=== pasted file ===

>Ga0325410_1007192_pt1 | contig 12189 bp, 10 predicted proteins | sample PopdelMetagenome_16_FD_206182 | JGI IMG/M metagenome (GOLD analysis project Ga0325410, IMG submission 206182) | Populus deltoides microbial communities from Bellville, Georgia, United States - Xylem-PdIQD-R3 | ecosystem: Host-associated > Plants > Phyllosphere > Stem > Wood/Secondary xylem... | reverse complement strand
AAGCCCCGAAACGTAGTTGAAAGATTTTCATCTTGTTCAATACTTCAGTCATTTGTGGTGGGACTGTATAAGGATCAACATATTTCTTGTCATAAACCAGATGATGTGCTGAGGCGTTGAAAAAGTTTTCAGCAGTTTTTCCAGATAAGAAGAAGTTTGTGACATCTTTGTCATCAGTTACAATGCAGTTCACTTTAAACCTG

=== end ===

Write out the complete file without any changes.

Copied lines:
>Ga0325410_1007192_pt1 | contig 12189 bp, 10 predicted proteins | sample PopdelMetagenome_16_FD_206182 | JGI IMG/M metagenome (GOLD analysis project Ga0325410, IMG submission 206182) | Populus deltoides microbial communities from Bellville, Georgia, United States - Xylem-PdIQD-R3 | ecosystem: Host-associated > Plants > Phyllosphere > Stem > Wood/Secondary xylem... | reverse complement strand
AAGCCCCGAAACGTAGTTGAAAGATTTTCATCTTGTTCAATACTTCAGTCATTTGTGGTGGGACTGTATAAGGATCAACATATTTCTTGTCATAAACCAGATGATGTGCTGAGGCGTTGAAAAAGTTTTCAGCAGTTTTTCCAGATAAGAAGAAGTTTGTGACATCTTTGTCATCAGTTACAATGCAGTTCACTTTAAACCTG